I shut mine down nightly;electrolytic caps in the power supply and
motherboard eventually degrade,their ESRs rise and put more strain on the
PS until something fails.
also,the bearings in the cooling fans wear out.
This PC I'm using had the microprocessor fan load the PS to where it would
A surplus fan from Skycraft cured that for $8.
IBM did a study on this many years ago when the 3.5" drives were
becoming the standard. They decided a power down/up cycle was worth
about 8 hours of running time based on available failure data.
Most hard drives fail because of electronics on the card or in the
enclosure. In fact when we had a lot of AS/400s that lost all the data
in the whole drive array when one drive failed, they made the drive
electronics card available as a service part and most drives came back
to life when we replaced it.
Heads don't really "crash" in PC drives, they land on the data surface
when you lose power and all drives since the late 80s autopark in the
landing zone as soon as you lose 5v, long before the drive actually
stops spinning. Way back in the olden days drives loaded and unloaded
the heads so they were not touchuing the disk when it stopped. They
also had hydraulic head actuators in those days and the drives were
the size of a washing machine.
Funny; I haven't yet noticed anyone discovering that by default or by
power settings, most machines shut down the monitor, disk drives, etc.;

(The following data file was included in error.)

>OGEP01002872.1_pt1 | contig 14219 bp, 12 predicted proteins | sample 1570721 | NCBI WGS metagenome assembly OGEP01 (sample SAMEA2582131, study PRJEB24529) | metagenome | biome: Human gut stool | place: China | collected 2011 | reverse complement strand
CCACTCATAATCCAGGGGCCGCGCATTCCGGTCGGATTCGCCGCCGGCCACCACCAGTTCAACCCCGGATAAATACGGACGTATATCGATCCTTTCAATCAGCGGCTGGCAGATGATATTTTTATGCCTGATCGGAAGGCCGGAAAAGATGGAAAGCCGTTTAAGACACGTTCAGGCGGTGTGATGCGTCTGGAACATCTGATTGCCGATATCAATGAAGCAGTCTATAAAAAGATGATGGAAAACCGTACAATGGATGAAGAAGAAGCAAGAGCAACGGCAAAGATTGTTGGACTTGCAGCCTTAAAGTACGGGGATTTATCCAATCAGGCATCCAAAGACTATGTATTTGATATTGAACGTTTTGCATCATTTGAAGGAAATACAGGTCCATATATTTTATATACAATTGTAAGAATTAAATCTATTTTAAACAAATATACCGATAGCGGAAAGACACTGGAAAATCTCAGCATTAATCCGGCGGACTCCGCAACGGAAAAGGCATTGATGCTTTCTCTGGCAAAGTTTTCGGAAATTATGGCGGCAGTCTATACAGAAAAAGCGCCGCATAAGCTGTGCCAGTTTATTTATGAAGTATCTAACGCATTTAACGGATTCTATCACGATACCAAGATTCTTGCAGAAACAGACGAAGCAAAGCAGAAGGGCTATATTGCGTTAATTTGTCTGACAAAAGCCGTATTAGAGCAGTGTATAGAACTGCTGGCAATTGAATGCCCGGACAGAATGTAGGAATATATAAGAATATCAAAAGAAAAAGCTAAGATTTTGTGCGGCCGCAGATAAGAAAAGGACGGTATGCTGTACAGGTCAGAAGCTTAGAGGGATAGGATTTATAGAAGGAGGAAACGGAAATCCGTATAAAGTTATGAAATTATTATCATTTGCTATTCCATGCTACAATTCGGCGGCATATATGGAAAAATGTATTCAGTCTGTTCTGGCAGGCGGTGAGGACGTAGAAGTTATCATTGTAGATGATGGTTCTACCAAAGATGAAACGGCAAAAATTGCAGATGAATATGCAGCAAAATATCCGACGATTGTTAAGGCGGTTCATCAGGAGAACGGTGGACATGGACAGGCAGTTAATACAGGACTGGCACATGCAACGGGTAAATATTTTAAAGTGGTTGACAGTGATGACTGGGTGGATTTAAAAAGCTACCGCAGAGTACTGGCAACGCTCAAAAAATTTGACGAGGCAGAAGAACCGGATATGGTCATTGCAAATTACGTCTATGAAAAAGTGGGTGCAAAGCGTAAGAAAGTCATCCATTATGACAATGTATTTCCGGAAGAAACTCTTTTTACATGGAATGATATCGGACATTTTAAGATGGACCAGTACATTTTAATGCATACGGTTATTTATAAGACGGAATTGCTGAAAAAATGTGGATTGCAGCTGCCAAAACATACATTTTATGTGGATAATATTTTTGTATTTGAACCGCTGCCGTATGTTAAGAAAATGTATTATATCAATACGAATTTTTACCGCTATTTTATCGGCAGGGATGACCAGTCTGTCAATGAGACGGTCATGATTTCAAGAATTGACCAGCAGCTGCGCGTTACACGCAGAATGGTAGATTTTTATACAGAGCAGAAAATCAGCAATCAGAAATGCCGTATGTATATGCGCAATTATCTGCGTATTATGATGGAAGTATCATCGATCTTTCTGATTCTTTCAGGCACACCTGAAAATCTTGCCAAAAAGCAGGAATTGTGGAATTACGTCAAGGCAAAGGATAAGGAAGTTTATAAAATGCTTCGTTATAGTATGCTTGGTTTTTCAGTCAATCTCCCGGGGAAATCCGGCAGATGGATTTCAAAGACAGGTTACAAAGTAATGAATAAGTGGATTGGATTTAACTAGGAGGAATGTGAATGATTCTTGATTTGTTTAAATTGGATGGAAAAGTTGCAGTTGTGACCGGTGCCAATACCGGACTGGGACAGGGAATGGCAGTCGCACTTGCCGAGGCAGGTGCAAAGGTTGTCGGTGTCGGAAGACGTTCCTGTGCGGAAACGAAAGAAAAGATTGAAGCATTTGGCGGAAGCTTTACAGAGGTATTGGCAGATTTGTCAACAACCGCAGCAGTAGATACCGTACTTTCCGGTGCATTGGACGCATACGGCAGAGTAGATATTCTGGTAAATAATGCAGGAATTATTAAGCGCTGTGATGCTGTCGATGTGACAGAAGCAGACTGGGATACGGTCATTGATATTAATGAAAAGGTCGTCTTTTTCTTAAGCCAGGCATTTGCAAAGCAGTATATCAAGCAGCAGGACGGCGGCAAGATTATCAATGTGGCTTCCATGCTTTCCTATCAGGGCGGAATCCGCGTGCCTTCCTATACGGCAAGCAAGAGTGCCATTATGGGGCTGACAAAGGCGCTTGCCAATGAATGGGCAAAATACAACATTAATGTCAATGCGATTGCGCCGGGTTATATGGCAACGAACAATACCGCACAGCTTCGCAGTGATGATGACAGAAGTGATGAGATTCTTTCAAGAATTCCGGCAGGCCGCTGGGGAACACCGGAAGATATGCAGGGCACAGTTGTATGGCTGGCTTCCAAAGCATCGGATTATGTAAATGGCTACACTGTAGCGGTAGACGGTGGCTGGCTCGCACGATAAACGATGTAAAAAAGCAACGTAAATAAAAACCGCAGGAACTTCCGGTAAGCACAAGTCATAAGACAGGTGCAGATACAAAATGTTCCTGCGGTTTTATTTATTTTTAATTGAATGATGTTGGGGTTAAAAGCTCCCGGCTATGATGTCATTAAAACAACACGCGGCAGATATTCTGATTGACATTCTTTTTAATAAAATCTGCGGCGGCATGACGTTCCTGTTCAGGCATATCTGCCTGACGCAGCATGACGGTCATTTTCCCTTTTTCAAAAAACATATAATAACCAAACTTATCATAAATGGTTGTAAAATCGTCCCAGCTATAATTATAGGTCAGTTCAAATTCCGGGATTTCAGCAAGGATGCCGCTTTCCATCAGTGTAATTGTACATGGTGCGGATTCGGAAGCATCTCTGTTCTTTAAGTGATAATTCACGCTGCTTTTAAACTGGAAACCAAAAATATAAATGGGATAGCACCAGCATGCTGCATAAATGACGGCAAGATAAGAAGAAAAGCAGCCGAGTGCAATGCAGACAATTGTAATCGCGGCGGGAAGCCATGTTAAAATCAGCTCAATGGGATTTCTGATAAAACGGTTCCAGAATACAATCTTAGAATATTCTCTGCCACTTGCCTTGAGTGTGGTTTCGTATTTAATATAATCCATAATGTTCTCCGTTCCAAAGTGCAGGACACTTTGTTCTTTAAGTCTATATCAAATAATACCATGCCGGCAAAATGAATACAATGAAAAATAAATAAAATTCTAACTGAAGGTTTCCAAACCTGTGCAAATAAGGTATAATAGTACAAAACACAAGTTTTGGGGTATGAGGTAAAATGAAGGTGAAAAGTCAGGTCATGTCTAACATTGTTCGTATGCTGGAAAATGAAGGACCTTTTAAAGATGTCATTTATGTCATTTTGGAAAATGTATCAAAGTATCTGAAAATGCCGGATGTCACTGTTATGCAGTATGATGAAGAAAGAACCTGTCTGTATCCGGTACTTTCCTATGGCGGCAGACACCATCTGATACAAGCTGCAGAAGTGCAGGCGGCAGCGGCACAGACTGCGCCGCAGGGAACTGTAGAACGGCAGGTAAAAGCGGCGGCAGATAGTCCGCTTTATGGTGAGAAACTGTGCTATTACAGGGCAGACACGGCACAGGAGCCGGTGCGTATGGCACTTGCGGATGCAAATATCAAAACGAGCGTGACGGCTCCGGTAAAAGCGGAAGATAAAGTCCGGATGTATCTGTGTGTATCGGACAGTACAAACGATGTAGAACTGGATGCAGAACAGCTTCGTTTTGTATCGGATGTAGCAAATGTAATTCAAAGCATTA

everyone assumes everything is actually running 24/7. Anyone with a
decent UPS can easily see what they're using for running power; the
specs usually give the rest.
Lots of "assumers" and "me too" ers here today. Guessers, in other
words, trying to sound like know it alls.
IT's just too obvious a thing to be able to figure out for most any
swapped out power supply,still had problem. replaced a couple of high ESR
caps on the motherboard,still had problem.Left off fan cable while messing
with PC,problem went away. Got new fan from Skycraft,end of problem.
Actually some might think that people who suggest leaving things on is
OK for whatever reason can't see the forest for the trees. What if
someone removed the clothes and turned off the computer?
Instead of just making up assertions like that think about what you
wrote. Can I suggest that either this hypothetical dryer would be using
monumental amounts of energy or the computer consumes the power of a
single LED for your assertion to be accurate. Gather some empirical
data and try to verify your assertion. Data I have collected shows that
a minimally used typical computer uses the same amount of energy in 15
hours as used by an electric dryer used to dry a typical load.
I was working on a dryer yesterday (GE) and I had my clamp on ammeter
on the leads watching the load. The motor side pulls a tad over 25a
and the heat only side pulls 22 and change (when the heater is on).
When the heat cycles off you only have the 3 and change on the motor
side. The heat is not on for the whole drying cycle. In fact, when it
is in "automatic dry" the timer only runs when the heat is off. The
thermostat is in the exhaust air stack and when the clothes are wet
the air is too cool to make the stat.
My PC, flat monitor ethernet switch, KVM switch, external modem,
speakers, DSL modem, RF transmitter, ink jet printer and scanner pull
between 1.5 and 1.85a depending on what I am doing.
Exactly, someone trying to rationalize something can really come to a
bogus conclusion without considering actual data. Excluding space
conditioning most household electrical energy consumption (and waste)
comes from the small things not the high wattage devices such as a dryer
or toaster. As they say slow and steady wins the race and it is very
true for the energy consumption race.
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